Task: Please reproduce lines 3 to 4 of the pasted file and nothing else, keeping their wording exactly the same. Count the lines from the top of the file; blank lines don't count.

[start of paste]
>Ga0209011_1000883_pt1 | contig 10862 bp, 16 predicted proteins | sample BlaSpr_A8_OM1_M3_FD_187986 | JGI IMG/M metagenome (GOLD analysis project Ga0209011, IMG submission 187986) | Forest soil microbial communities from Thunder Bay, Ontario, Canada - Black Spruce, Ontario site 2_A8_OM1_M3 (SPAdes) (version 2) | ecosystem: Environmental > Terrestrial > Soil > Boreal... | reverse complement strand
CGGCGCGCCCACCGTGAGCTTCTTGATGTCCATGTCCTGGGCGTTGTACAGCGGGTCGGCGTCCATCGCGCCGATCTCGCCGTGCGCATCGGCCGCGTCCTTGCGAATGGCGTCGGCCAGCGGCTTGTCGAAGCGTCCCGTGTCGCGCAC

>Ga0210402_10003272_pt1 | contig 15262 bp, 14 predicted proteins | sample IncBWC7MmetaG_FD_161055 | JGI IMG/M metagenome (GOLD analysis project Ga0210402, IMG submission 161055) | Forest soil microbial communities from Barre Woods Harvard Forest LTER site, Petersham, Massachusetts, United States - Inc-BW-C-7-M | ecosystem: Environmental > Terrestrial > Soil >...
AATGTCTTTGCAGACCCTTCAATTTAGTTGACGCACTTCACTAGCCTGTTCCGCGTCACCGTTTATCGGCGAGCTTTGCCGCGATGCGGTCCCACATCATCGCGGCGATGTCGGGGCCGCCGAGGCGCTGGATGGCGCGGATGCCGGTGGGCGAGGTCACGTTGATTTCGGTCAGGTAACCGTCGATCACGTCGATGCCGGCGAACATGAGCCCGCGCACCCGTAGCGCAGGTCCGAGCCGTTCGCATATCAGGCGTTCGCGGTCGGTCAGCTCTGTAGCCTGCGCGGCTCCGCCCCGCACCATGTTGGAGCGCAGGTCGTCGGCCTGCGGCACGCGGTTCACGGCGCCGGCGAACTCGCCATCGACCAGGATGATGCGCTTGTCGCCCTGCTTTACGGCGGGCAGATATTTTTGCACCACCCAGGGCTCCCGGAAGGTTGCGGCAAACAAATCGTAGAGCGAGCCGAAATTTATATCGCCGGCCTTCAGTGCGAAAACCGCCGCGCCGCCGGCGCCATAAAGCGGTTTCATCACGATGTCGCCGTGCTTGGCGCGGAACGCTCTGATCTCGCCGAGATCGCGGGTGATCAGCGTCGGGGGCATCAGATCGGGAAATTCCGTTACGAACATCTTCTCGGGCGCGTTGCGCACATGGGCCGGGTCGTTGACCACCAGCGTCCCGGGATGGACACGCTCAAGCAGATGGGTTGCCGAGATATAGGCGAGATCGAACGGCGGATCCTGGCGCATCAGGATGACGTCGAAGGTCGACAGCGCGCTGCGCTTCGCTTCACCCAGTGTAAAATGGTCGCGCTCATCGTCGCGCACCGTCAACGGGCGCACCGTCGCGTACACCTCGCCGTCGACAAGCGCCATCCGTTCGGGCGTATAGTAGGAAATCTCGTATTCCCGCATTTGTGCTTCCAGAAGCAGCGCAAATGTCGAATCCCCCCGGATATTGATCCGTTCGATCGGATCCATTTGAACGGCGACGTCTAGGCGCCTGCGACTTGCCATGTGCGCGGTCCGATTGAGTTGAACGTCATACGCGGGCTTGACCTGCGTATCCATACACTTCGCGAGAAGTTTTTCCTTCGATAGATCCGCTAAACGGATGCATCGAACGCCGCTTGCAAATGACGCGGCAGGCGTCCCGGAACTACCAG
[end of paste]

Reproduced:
>Ga0210402_10003272_pt1 | contig 15262 bp, 14 predicted proteins | sample IncBWC7MmetaG_FD_161055 | JGI IMG/M metagenome (GOLD analysis project Ga0210402, IMG submission 161055) | Forest soil microbial communities from Barre Woods Harvard Forest LTER site, Petersham, Massachusetts, United States - Inc-BW-C-7-M | ecosystem: Environmental > Terrestrial > Soil >...
AATGTCTTTGCAGACCCTTCAATTTAGTTGACGCACTTCACTAGCCTGTTCCGCGTCACCGTTTATCGGCGAGCTTTGCCGCGATGCGGTCCCACATCATCGCGGCGATGTCGGGGCCGCCGAGGCGCTGGATGGCGCGGATGCCGGTGGGCGAGGTCACGTTGATTTCGGTCAGGTAACCGTCGATCACGTCGATGCCGGCGAACATGAGCCCGCGCACCCGTAGCGCAGGTCCGAGCCGTTCGCATATCAGGCGTTCGCGGTCGGTCAGCTCTGTAGCCTGCGCGGCTCCGCCCCGCACCATGTTGGAGCGCAGGTCGTCGGCCTGCGGCACGCGGTTCACGGCGCCGGCGAACTCGCCATCGACCAGGATGATGCGCTTGTCGCCCTGCTTTACGGCGGGCAGATATTTTTGCACCACCCAGGGCTCCCGGAAGGTTGCGGCAAACAAATCGTAGAGCGAGCCGAAATTTATATCGCCGGCCTTCAGTGCGAAAACCGCCGCGCCGCCGGCGCCATAAAGCGGTTTCATCACGATGTCGCCGTGCTTGGCGCGGAACGCTCTGATCTCGCCGAGATCGCGGGTGATCAGCGTCGGGGGCATCAGATCGGGAAATTCCGTTACGAACATCTTCTCGGGCGCGTTGCGCACATGGGCCGGGTCGTTGACCACCAGCGTCCCGGGATGGACACGCTCAAGCAGATGGGTTGCCGAGATATAGGCGAGATCGAACGGCGGATCCTGGCGCATCAGGATGACGTCGAAGGTCGACAGCGCGCTGCGCTTCGCTTCACCCAGTGTAAAATGGTCGCGCTCATCGTCGCGCACCGTCAACGGGCGCACCGTCGCGTACACCTCGCCGTCGACAAGCGCCATCCGTTCGGGCGTATAGTAGGAAATCTCGTATTCCCGCATTTGTGCTTCCAGAAGCAGCGCAAATGTCGAATCCCCCCGGATATTGATCCGTTCGATCGGATCCATTTGAACGGCGACGTCTAGGCGCCTGCGACTTGCCATGTGCGCGGTCCGATTGAGTTGAACGTCATACGCGGGCTTGACCTGCGTATCCATACACTTCGCGAGAAGTTTTTCCTTCGATAGATCCGCTAAACGGATGCATCGAACGCCGCTTGCAAATGACGCGGCAGGCGTCCCGGAACTACCAG